Today the General Medical Council (GMC) has announced an update of its Good medical practice guidance, which details the principles, values and standards expected of doctors working in the UK. It is the first significant update to the guidance in 10 years.
The BMA welcomes and supports many of the individual updated standards, such as much needed clarity about unacceptable behaviours of sexual harassment and discrimination. However, significant concerns remain that when viewed together the expectations placed on individual doctors don’t reflect the current perilous state of the health service, and that many doctors do not believe their regulator will reach fair and proportionate decisions when concerns are raised about individual doctor behaviour or patient care. The Association has persistently called for the regulator to address the fear and distrust that the profession has towards it, which must start with a comprehensive independent review of the GMC’s processes while awaiting much needed legislative reform.
Responding to the GMC’s Good medical practice update Professor Phil Banfield, BMA council chair, said: “Good medical practice guidance is used as a benchmark to assess professional actions and behaviour. It is therefore crucial that it lays out robust and achievable standards rather than aspirational standards that doctors may fail to reach through no fault of their own.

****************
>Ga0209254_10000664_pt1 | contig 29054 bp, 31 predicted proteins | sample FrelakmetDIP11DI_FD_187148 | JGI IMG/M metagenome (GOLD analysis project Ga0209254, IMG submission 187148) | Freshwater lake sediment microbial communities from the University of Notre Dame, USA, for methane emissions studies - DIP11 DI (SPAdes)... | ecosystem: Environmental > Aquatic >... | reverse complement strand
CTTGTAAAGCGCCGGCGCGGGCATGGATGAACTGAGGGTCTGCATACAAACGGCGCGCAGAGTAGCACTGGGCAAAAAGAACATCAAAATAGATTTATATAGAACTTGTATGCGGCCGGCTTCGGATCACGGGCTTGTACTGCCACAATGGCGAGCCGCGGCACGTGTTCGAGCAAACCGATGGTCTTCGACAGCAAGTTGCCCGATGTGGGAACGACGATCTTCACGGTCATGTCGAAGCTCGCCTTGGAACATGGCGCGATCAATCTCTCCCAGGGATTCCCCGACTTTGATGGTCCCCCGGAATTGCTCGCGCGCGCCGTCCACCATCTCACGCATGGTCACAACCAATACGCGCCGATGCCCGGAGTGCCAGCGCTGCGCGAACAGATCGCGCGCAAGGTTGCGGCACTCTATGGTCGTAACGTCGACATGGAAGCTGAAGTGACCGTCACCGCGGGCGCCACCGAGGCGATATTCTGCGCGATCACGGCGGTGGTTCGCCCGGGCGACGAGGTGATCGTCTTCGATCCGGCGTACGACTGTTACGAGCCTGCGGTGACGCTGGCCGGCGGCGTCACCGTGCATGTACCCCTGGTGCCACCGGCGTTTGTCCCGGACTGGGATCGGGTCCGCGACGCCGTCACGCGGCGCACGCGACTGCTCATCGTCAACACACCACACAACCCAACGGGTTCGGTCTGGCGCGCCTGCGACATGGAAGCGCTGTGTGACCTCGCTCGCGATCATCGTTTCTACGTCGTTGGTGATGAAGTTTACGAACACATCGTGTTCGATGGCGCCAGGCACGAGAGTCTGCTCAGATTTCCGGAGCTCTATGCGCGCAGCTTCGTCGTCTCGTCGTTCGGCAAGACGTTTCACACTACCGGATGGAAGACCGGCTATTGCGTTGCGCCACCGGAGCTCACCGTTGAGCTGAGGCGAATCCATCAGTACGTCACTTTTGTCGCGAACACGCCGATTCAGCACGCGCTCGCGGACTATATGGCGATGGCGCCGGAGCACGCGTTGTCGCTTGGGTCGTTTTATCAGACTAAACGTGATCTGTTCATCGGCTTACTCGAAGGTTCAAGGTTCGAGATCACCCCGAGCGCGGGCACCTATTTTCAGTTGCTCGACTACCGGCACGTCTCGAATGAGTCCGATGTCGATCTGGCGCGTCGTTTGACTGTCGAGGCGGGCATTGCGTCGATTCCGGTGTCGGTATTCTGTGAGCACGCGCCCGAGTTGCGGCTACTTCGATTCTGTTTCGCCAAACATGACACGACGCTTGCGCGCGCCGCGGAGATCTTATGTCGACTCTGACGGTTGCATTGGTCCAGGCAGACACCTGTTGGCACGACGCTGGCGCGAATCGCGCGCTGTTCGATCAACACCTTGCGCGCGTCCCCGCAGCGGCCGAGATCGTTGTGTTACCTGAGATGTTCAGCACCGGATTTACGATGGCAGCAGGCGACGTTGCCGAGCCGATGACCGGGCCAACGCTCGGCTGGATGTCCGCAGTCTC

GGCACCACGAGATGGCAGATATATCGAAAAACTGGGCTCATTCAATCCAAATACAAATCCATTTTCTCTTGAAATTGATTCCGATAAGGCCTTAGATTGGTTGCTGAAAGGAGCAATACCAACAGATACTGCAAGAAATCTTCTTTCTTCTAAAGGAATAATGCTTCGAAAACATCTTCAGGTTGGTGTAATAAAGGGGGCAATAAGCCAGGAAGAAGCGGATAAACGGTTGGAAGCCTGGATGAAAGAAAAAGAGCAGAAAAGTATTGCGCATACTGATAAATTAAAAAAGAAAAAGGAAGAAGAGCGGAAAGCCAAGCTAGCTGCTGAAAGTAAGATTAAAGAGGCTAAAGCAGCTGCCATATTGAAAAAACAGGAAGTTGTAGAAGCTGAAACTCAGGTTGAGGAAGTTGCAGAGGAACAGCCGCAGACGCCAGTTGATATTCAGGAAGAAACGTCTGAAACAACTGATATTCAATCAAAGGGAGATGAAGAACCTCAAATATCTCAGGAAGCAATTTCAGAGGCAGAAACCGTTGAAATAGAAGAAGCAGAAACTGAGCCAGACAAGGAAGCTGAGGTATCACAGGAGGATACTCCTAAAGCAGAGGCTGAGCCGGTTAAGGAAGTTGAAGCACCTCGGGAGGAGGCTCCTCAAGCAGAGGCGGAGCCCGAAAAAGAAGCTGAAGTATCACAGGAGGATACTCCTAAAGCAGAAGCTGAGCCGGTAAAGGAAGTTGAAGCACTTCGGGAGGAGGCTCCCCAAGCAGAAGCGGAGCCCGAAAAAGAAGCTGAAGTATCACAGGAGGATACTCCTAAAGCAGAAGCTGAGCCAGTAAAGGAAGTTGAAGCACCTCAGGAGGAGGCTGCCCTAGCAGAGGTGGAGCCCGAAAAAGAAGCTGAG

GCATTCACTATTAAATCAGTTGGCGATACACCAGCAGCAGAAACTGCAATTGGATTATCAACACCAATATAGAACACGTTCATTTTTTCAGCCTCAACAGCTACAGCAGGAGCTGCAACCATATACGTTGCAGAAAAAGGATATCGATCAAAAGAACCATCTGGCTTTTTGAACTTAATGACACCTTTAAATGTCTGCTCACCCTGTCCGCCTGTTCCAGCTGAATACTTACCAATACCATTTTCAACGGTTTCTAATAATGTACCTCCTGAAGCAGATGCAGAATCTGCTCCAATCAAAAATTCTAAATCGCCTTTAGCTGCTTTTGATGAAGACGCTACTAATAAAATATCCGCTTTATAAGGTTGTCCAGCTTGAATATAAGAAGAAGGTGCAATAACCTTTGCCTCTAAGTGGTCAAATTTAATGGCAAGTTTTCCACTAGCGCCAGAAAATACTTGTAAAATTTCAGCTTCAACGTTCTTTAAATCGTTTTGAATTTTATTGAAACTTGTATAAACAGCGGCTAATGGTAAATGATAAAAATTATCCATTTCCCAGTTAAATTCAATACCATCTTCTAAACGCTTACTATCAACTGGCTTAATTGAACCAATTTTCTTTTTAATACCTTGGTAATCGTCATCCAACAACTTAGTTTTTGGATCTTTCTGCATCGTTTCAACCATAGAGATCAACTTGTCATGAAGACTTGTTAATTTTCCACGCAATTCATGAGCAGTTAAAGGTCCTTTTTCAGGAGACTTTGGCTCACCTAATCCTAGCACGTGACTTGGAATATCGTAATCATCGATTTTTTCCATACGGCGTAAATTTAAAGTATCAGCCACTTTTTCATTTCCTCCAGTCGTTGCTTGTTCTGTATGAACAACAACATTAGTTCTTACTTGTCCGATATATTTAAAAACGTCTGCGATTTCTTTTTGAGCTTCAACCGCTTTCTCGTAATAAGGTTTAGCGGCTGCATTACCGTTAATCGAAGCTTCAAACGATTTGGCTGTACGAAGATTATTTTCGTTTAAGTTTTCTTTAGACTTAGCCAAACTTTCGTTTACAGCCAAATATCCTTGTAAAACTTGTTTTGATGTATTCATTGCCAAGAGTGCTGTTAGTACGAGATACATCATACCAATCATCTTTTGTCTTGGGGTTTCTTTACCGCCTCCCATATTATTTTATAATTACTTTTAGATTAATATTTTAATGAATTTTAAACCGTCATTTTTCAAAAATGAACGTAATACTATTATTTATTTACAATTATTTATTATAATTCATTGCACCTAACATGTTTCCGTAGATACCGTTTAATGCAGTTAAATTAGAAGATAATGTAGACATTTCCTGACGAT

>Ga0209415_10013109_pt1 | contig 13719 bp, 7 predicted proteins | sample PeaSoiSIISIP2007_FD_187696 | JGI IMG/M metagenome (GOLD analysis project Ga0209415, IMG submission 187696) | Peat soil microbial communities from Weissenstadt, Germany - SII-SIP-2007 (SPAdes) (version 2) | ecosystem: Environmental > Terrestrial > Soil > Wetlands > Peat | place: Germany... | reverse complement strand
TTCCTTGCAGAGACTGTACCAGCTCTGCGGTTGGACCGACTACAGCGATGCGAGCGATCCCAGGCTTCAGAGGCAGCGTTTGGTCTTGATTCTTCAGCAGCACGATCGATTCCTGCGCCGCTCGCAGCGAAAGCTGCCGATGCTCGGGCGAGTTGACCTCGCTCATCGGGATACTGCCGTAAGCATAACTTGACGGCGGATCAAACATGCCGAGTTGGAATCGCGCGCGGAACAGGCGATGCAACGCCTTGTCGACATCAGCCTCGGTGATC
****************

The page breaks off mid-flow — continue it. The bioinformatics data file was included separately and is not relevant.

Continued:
“While many of the updates are reasonable on an individual level, when placed in the context of an extremely challenging health service - navigating chronic under-resourcing and the biggest backlog in the history of the NHS - doctors are rightly concerned that this will simply extend opportunities for individuals to be scapegoated when services (and the systems behind them) fail to meet the needs of patients. Doctors come to work to do the best job we can to care for our patients, and the GMC should not underestimate the impact that systemic pressures and failures have on doctors’ ability to provide safe care.
“If we are to truly create a fair and equal place of work within the NHS, then a three-tier approach must be adopted with a focus on not just reporting unacceptable discriminatory or sexual behaviours, but also improving the resolution of problems and creating a more supportive and inclusive culture, including mediation and resourced remediation processes. Encouraging individuals to speak up and report bullying and harassment, for example, will not be effective if doctors do not trust those who they are complaining to or if complaints are not taken seriously when people do.”
Notes to editors
The BMA is a professional association and trade union representing and negotiating on behalf of all doctors in the UK. A leading voice advocating for outstanding health care and a healthy population. An association providing members with excellent individual services and support throughout their lives.